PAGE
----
A Photo Editor — Former Photography Director Rob Haggart

I decided to save my remaining brain cells for the Boris Mikhailov show, which I was dying to see.

Let’s be clear from the start. This is probably the most transgressive, offensive group of photographs I’ve ever seen. I can imagine, now, how it must have felt the first time people saw some of Mapplethorpe’s more graphic fisting images on the wall. This collection of photographs eviscerates some of the biggest taboos I can imagine, and I loved it. I was neither offended, nor shocked, and that says a lot about the world in which we’re living. But I’ve got to assume that many people have been and will be offended by these pictures, (and whatever I write about them,) so quit reading here if you’re that type of viewer.

The photographs were made in the Ukraine in 1997-8. Just picture it. Boris Yeltsin was still in power, and was probably chugging 3 quarts of vodka a day by then. Vlad Putin was lurking, probably practicing his “I crush your head” move like that guy from Kids in the Hall. All the assets of the Communist empire were being grabbed, groped and auctioned off to the most connected Oligarchs: a tidal wave of Capitalist greed, organized crime type power, and pent up demand for Western baubles. (If you think I’m kidding, look at how Brooklyn’s favorite Oligarch, Mikhail Prokorov made his wealth. From acid wash jeans to investment banking to owning a secret resource mine in Siberia in no time.) That’s the backdrop in which these photographs were made, in a perfectly bleak little former Soviet town in winter. Seriously, do they even have summer in Russia?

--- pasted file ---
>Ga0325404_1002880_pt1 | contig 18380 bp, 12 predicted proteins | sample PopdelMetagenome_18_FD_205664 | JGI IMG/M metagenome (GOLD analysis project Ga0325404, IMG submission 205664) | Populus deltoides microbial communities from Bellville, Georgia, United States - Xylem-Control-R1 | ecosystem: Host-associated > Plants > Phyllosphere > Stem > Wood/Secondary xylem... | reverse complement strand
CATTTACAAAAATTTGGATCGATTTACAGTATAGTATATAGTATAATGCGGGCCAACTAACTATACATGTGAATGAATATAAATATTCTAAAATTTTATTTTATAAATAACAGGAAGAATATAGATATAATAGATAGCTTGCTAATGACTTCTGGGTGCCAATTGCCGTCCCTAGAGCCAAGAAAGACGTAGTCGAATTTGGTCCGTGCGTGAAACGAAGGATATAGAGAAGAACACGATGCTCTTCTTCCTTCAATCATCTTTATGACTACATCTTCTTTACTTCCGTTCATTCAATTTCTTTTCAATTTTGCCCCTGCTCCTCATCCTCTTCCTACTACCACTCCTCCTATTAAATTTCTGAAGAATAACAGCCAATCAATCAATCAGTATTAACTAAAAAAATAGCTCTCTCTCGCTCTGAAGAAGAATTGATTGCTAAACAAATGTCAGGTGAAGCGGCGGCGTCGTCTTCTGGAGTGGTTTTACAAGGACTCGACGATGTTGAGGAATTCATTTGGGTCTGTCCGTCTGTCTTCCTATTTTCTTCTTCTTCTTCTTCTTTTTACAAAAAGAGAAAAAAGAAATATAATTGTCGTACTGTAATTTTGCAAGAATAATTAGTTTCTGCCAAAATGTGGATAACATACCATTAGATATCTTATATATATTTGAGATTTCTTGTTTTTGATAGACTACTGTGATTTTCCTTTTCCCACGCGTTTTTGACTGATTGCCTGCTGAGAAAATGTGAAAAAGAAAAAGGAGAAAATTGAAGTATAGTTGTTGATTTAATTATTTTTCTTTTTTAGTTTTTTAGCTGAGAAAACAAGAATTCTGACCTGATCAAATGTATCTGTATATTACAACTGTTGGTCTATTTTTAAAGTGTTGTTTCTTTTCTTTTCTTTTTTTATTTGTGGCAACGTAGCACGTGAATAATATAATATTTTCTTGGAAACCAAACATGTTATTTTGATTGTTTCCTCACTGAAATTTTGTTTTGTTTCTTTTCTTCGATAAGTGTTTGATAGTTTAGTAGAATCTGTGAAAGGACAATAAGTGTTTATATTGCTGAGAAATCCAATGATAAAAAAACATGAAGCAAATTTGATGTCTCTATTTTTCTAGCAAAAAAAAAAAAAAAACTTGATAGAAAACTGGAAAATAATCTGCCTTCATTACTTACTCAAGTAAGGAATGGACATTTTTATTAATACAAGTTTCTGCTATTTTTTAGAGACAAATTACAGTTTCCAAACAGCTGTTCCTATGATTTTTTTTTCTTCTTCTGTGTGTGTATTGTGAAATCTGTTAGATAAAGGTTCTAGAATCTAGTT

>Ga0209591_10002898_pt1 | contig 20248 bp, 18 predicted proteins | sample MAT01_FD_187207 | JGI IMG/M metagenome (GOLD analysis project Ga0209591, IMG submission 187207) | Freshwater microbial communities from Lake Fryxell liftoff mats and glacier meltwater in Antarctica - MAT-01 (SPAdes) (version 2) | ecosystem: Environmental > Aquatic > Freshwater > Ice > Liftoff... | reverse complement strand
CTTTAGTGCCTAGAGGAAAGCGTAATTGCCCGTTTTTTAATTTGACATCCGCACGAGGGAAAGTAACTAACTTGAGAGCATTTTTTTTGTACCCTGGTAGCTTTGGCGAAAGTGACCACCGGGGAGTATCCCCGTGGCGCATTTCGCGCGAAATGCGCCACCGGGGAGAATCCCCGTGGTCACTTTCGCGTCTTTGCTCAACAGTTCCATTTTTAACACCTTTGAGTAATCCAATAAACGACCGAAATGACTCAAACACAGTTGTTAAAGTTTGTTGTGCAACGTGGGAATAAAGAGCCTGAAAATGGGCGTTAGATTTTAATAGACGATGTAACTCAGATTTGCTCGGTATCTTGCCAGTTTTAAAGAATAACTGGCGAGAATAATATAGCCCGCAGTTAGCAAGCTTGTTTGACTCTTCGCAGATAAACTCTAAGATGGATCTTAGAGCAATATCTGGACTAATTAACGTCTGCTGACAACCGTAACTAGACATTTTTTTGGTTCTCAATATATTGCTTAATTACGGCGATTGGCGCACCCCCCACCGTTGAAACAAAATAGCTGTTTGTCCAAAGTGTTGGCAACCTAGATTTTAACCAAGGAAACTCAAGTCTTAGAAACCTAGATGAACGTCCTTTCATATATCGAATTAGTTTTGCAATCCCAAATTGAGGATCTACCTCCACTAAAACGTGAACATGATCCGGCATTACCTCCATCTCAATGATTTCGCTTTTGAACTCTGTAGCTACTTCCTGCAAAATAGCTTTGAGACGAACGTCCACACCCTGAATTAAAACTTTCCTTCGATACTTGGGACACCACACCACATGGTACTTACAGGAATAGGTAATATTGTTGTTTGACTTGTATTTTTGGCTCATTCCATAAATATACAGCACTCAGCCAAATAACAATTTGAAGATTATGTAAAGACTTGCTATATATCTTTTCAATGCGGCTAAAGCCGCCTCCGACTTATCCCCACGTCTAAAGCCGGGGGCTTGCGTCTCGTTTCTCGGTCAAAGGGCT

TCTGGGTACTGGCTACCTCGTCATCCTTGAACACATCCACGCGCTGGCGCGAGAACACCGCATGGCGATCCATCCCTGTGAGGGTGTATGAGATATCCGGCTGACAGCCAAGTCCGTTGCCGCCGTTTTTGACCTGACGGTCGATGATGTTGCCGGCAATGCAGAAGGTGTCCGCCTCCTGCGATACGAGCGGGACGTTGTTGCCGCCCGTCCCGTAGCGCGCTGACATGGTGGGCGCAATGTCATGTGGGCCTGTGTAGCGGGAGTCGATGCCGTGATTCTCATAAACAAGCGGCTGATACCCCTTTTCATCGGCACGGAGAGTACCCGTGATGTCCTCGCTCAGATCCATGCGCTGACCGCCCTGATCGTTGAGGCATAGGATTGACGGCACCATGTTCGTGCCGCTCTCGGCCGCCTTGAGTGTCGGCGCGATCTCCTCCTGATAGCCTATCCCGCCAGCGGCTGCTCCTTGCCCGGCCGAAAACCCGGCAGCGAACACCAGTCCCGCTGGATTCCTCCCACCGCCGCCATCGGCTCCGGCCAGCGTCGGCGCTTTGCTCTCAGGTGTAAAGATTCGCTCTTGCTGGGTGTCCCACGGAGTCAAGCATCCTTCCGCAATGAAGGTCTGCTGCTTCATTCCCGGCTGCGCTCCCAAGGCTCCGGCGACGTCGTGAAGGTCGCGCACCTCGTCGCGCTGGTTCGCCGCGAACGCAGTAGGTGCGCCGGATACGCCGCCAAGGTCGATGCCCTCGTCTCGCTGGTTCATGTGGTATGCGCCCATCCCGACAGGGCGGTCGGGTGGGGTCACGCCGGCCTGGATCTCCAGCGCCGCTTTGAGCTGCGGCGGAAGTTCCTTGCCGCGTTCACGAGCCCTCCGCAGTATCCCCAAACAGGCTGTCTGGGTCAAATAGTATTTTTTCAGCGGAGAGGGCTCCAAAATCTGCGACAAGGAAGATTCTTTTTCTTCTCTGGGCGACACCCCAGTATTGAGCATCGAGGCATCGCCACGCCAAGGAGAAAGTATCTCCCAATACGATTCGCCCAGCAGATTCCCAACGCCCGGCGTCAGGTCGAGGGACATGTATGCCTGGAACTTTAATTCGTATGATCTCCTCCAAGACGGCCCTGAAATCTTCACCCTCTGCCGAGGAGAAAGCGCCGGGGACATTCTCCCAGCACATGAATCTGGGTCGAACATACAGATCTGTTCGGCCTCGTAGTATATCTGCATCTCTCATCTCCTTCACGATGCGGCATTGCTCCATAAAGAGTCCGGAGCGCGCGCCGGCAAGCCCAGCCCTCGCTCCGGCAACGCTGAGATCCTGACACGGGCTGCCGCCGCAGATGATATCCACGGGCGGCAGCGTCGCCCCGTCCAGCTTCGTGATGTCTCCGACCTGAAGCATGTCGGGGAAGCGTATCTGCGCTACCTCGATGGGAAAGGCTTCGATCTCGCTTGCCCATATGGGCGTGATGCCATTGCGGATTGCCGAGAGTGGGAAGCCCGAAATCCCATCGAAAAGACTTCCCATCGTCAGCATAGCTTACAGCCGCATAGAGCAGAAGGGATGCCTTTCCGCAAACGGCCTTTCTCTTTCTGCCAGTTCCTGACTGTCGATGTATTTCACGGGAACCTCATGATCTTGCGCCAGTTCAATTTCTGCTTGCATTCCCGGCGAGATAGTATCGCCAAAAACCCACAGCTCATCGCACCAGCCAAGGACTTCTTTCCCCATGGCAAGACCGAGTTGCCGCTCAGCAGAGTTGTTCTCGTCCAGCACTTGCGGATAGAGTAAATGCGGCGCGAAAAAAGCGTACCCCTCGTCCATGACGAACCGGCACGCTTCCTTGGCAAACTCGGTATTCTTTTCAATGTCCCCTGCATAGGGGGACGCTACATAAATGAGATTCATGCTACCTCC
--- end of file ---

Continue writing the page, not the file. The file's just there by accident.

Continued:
As to the images, let me try to describe the premise. (As usual, I didn’t read the wall text until afterwards, but it’s pretty easy to put it together.) Mr. Mikhailov made the acquaintance and earned the trust of a group of quasi-homeless people in a certain locale. He hung around them as they did their thing, got to know their stories, one would imagine, as they navigated the local park, and whatever divey little shelter anyone could afford. And then he messed around with this sorry group of junkies, drop outs, and lunatics, doing his best to create the most ridiculously offensive poses anyone could fathom. I can’t believe he got these people to do this stuff, without offering up some crack or meth, but let’s suppose it never came to that.

via A Photo Editor — Former Photography Director Rob Haggart.

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